Hand holding a smartphone horizontally with the outline of a mobile app on the screen

Mobile Application Development Made Easier with Cross-Platform Frameworks

Posted: Oct 30, 2020

Here at Vanguard, we are big believers in a mobile friendly approach, and build websites to function smoothly across all devices, but we understand your organization may have different needs and may require a mobile application in addition to your website.

Development of a website and mobile applications that reflect the same user experience would require three teams as they are all built off of different technology: one for the website, Android, and iOS.  Each team would have to try to match functionality between each platform with the different limitations that comes with each.  While the scope between an Android and iOS application might match, they are likely to be a different experience than what the web development team is creating. With a great front-end team it is not impossible to have a consistent experience across platforms and with the mobile version of the website but it can be difficult.

If you are thinking about developing an app(s) to compliment your website, you should know there is now a collection of cross-platform frameworks that cut down on that technical overhead, more easily create a consistent experience, and speed your way to getting your app onto the iOS and Google Play stores. To name a few of these frameworks:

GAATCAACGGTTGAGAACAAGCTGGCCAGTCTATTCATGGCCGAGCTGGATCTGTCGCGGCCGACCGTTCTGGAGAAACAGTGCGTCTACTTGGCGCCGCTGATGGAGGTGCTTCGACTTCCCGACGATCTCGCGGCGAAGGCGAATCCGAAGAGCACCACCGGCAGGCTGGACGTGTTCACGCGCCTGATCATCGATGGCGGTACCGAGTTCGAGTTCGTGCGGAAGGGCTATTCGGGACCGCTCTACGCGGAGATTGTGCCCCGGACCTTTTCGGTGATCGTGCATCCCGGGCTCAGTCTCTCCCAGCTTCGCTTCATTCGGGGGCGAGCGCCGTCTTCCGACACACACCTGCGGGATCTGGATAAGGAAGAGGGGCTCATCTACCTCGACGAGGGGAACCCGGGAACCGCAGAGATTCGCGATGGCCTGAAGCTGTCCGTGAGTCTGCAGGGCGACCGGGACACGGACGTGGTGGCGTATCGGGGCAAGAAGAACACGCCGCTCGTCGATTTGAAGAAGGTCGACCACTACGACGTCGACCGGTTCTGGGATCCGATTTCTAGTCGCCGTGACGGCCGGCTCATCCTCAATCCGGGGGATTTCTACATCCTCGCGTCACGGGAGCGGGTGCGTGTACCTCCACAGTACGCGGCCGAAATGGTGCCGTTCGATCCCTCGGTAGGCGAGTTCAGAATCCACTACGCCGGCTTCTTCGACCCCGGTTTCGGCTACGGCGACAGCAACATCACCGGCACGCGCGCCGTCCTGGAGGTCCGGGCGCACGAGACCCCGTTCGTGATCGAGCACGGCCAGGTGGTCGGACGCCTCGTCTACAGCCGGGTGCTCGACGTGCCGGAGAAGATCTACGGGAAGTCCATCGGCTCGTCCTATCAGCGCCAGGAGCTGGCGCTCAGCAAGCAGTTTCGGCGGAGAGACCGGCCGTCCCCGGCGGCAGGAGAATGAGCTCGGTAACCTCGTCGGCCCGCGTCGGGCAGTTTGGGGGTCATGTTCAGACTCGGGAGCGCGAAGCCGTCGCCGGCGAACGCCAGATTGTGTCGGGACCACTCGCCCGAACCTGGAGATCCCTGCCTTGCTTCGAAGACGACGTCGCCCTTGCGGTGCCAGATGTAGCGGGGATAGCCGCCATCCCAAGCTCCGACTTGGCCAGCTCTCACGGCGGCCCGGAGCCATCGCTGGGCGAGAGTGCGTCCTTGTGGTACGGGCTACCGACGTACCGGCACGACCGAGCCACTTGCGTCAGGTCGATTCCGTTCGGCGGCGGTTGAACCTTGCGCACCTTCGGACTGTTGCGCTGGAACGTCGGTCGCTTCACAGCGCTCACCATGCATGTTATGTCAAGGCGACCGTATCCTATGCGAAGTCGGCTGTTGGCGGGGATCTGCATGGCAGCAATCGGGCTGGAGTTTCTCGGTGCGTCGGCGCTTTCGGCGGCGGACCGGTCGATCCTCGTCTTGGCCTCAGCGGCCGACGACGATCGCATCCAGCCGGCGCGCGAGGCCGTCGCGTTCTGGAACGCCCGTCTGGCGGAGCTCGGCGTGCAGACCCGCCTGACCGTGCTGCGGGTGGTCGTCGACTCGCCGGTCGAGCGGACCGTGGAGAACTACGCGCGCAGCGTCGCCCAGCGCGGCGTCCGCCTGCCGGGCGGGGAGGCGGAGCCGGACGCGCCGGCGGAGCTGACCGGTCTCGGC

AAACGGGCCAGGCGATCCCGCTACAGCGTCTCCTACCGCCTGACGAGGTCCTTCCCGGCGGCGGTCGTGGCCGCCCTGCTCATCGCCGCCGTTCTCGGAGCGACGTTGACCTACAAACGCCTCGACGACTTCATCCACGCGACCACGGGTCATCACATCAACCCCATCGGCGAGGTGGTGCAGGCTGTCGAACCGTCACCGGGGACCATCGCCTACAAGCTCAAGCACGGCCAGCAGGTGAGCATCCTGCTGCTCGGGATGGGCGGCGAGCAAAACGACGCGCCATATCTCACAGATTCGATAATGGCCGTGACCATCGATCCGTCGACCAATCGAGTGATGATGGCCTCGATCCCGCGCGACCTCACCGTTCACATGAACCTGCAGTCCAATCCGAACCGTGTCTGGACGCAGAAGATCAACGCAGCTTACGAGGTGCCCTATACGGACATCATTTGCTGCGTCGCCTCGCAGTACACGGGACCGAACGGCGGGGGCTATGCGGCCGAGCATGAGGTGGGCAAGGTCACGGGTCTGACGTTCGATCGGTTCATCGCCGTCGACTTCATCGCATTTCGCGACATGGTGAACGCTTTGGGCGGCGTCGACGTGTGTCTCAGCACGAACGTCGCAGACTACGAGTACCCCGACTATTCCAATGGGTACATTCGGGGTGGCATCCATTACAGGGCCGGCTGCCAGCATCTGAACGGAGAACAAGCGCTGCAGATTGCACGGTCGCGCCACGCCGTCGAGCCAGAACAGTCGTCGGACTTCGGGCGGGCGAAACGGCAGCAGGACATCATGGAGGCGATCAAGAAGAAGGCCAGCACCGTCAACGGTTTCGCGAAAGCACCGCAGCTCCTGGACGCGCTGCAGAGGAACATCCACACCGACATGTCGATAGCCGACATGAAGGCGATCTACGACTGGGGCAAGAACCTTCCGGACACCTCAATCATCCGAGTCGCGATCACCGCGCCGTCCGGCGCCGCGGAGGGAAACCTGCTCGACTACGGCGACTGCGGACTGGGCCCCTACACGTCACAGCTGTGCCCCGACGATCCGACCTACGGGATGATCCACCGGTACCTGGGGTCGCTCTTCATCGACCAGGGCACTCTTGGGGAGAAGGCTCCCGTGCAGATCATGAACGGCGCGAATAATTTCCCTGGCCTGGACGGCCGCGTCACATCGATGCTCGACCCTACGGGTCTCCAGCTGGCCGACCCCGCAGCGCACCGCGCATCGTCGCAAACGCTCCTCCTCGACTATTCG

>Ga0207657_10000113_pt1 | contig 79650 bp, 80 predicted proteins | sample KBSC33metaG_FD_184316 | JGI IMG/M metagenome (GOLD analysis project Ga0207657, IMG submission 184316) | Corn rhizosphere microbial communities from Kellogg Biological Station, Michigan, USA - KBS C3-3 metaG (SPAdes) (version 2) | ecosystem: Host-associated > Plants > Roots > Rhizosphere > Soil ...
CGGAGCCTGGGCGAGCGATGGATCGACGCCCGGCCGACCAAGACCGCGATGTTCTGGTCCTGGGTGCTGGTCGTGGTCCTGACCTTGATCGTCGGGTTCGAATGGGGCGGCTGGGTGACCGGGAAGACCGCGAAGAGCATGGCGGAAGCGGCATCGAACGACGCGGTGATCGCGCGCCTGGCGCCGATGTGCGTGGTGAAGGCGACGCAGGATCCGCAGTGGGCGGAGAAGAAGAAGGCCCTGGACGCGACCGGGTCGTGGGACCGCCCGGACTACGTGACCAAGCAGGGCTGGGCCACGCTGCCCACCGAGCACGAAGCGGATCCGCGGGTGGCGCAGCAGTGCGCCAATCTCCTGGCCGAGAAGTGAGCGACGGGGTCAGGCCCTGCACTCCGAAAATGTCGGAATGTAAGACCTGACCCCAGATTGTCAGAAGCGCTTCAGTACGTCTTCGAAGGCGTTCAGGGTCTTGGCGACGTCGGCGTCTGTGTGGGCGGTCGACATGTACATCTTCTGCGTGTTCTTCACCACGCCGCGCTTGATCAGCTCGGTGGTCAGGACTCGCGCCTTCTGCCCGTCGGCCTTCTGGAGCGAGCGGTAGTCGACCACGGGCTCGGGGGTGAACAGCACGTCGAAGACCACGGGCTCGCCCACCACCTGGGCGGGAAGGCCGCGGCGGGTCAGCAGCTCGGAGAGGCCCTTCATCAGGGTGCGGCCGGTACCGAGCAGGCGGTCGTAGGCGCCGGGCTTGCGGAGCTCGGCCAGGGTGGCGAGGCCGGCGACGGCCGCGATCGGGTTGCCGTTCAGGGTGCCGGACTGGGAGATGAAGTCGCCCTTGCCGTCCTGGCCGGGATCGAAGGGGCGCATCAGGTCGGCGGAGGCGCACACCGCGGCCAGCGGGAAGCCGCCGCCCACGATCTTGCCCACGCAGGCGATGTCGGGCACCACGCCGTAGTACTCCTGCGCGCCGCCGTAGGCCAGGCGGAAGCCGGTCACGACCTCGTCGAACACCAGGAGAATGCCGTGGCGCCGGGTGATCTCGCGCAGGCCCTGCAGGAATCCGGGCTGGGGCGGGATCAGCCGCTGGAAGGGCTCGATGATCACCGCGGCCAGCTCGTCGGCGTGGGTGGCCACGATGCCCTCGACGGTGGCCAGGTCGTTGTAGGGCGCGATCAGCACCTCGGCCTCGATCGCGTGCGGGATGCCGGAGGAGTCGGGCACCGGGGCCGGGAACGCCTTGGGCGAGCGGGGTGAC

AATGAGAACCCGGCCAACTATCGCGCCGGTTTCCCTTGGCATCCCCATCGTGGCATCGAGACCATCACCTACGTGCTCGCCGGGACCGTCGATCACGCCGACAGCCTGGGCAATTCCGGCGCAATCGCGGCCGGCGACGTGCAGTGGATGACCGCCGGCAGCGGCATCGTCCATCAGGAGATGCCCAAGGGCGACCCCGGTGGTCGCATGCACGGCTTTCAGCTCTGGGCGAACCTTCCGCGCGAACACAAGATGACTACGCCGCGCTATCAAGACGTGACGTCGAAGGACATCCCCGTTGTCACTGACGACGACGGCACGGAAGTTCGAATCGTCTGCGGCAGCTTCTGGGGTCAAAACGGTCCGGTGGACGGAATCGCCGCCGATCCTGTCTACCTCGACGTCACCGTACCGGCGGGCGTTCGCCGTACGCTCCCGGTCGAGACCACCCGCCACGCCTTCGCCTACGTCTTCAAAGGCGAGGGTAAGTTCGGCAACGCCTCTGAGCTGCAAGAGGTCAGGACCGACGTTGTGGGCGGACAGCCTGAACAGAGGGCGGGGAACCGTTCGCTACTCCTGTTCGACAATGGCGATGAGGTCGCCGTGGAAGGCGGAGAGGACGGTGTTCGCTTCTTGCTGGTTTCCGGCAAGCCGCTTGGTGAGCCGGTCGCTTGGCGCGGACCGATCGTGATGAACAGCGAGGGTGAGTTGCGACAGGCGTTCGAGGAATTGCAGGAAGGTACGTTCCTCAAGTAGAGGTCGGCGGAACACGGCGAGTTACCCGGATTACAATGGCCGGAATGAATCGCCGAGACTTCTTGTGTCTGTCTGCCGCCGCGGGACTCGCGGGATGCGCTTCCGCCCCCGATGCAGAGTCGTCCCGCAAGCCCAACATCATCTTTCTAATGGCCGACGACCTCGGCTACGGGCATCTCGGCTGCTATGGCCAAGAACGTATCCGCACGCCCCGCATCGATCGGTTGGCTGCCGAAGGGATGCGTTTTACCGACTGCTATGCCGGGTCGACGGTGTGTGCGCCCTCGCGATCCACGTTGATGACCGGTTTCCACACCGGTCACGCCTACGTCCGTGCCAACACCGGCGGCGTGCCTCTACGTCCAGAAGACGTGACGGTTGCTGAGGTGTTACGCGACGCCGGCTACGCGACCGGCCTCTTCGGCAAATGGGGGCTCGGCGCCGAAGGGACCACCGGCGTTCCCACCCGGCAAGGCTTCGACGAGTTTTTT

• NativeScript, first developed by Progress, the makers of Sitefinity, is an open-source app development framework using JavaScript and JavaScript-like languages.
  • Xamarin is an open source Microsoft framework using .Net and C#.
  • React Native is Facebook’s offering based on the React JavaScript library.
There are many others in addition to the three listed above. Leveraging these frameworks, developers can create one project and produce a matching app for each device platform. Most of these frameworks can deliver to more platforms than we have discussed here.  For example, it may be important to produce an app for Windows desktop or Android TV.

It is important to note that each framework has its own strengths and weaknesses. Cost, performance, and ease of use should all be considered carefully. If you have questions about mobile applications or would just like to learn more about these frameworks that make it possible, reach out to your Vanguard client manager.


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Diego Lewis